Sixty Amusing and Instructive Fables, by AESOP (c. 620-560 BC).

Sixty Amusing and Instructive Fables, by AESOP (c. 620-560 BC).
  • Another image of Sixty Amusing and Instructive Fables, by AESOP (c. 620-560 BC).
  • Another image of Sixty Amusing and Instructive Fables, by AESOP (c. 620-560 BC).
  • Another image of Sixty Amusing and Instructive Fables, by AESOP (c. 620-560 BC).
AESOP (c. 620-560 BC).

Sixty Amusing and Instructive Fables, in French and English. Divided into Sections, and the Two Languages answering almost verbatim, for the Greater Convenience of Learners. The Whole adorned with Cuts. Designed principally for Schools. The Fifth Edition, Carefully Corrected and Improved. London, Johnson, 1773.

Fifth Edition. 12mo (162 x 108 mm), pp. [iv], 139, [1] advertisements, with 60 part-page woodcut illustrations thoughout the text, printed in two columns in English and French, uncut throughout in the original plain paper covered boards, some light staining but sound.

A delightful children’s edition of sixty of Aesop’s fables, printed in parallel text in English and French, with woodcut engravings throughout. The woodcuts, one to accompany each fable, are mostly unsigned, but a good number bear the initials ‘JE’ or ‘WP’. This selection was first published in 1732 as Amusing and instructive fables in French and English, and all earlier editions are scarce. The 1732 edition is not in ESTC but OCLC lists a copy at Trinity College Dublin; both OCLC and ESTC lists one copy only of the 1738 ‘second edition’ (second volume dated 1736), at the National Library of Scotland. ESTC also lists two copies of the 1747 second edition of Vol II and the ‘third edition’ of Vol I (both at BL and Bodleian only). This title was first used in the 1760 edition, located in OCLC at Princeton only and not listed in ESTC.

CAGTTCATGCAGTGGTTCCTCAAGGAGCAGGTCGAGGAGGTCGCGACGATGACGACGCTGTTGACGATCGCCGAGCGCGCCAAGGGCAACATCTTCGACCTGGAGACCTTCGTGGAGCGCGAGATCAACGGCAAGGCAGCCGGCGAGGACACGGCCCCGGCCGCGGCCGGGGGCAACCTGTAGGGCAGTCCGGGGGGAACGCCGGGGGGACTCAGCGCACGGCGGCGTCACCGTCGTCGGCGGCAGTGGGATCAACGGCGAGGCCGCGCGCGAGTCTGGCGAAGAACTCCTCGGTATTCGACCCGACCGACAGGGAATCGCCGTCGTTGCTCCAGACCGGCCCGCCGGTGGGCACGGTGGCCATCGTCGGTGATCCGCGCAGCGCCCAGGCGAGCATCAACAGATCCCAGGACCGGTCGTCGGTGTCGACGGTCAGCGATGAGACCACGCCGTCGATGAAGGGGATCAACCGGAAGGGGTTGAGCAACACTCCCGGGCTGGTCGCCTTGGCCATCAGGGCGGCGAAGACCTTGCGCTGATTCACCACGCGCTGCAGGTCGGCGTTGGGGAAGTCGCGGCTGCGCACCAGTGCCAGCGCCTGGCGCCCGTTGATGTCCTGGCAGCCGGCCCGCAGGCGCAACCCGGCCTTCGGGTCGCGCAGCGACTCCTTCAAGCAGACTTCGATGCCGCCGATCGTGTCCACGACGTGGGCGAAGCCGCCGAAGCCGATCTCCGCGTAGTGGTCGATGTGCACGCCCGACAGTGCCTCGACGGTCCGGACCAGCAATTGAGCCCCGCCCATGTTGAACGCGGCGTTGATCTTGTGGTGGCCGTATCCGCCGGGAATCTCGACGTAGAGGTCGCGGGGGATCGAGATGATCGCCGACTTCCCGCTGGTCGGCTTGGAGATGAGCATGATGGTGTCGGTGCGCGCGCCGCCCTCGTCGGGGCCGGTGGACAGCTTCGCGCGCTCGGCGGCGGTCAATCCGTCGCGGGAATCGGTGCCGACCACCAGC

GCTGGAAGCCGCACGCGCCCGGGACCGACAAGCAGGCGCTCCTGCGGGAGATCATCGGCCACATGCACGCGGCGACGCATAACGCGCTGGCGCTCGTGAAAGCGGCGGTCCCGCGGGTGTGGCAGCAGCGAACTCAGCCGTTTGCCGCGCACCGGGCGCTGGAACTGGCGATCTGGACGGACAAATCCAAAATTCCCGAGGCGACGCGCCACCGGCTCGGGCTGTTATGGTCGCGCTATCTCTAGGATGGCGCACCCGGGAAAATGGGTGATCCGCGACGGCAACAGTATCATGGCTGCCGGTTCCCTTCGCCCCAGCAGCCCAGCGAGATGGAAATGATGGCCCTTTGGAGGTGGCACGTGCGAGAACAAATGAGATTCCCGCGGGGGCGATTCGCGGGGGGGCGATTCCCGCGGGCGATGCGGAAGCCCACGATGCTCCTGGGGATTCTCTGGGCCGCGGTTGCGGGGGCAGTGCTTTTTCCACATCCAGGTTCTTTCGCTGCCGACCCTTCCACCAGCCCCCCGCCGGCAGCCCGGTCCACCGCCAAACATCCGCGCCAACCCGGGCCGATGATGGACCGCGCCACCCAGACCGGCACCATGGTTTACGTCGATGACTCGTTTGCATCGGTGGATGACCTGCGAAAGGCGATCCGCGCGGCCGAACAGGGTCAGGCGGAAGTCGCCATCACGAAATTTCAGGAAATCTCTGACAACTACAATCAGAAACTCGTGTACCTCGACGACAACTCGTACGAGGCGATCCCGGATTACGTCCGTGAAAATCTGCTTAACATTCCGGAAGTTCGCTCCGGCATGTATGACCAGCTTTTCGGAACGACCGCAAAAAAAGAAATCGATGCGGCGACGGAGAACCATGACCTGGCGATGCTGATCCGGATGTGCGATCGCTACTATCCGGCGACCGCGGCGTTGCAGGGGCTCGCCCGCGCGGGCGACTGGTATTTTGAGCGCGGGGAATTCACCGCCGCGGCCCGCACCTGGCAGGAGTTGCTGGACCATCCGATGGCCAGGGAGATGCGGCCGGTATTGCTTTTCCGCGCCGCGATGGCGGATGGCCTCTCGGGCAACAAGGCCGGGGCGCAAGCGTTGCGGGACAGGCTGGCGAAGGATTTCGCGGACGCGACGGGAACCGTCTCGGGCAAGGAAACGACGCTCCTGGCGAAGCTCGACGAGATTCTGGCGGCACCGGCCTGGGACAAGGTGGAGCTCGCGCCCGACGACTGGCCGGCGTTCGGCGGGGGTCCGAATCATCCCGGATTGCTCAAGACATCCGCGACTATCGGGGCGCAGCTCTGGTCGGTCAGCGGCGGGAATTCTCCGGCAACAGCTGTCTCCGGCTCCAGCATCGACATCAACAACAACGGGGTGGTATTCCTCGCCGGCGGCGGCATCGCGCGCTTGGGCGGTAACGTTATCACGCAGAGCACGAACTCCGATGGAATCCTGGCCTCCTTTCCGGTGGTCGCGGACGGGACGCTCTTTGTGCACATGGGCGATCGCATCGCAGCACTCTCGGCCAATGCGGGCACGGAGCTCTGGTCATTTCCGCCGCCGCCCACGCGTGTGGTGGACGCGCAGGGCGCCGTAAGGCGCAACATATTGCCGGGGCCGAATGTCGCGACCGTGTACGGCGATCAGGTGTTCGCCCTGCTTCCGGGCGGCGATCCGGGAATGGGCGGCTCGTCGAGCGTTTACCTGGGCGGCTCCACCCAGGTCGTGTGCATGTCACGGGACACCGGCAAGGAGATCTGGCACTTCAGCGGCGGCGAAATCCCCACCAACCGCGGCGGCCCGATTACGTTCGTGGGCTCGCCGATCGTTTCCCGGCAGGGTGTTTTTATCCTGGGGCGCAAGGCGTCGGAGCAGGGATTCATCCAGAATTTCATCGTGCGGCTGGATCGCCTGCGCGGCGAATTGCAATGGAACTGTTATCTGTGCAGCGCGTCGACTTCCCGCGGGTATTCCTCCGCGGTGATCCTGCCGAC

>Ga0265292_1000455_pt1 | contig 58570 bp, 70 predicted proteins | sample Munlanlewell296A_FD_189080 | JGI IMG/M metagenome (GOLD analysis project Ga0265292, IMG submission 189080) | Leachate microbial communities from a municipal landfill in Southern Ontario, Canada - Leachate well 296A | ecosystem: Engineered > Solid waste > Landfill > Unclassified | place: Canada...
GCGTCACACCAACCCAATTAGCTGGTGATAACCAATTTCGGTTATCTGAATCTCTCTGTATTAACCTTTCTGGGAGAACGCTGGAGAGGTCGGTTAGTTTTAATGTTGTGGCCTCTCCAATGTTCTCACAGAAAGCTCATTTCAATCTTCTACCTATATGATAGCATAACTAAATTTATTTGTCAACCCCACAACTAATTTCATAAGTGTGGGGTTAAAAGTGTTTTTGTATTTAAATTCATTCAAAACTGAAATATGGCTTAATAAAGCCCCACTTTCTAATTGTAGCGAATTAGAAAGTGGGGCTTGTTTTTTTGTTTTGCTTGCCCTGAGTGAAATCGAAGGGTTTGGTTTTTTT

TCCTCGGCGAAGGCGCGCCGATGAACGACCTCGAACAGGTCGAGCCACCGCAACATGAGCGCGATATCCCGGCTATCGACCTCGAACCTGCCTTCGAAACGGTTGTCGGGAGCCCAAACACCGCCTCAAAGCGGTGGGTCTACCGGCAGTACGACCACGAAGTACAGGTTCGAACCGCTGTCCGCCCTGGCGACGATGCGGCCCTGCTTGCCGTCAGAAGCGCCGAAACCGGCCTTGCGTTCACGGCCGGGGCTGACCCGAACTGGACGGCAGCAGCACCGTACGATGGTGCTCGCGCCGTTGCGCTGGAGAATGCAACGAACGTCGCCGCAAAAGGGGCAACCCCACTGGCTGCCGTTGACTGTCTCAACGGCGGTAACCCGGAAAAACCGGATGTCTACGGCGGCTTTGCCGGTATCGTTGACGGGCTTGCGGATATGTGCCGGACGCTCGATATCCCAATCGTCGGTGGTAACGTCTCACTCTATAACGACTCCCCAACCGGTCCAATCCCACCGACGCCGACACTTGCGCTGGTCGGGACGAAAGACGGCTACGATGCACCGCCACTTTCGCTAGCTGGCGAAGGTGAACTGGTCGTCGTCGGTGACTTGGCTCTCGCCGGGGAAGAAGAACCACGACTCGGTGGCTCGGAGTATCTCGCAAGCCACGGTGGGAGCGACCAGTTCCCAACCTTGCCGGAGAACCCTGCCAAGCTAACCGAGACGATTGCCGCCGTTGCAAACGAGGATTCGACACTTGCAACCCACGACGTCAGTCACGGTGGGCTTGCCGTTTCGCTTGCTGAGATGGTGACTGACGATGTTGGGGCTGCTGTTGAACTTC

‘It was thought necessary to adorn these Fables with Cuts, as daily experience shews, that young People are fond of pictures; and that many Children, who would never look into books, were they unadorned, are thereby often allured, and invited to turn them over. The delight Cuts give to the eye, makes young People attend with pleasure to the explanation of them; and by this means they imbibe, at an age when they are most susceptible of impression, many solid and rational principles, which are of use ever after’ (Preface, pp. iii-iv).

ESTC n23674, at BL, Bodleian, Toronto, Trinity College (Watkinson Library) and UCLA; OCLC adds Creighton University.

Not in Osborne.

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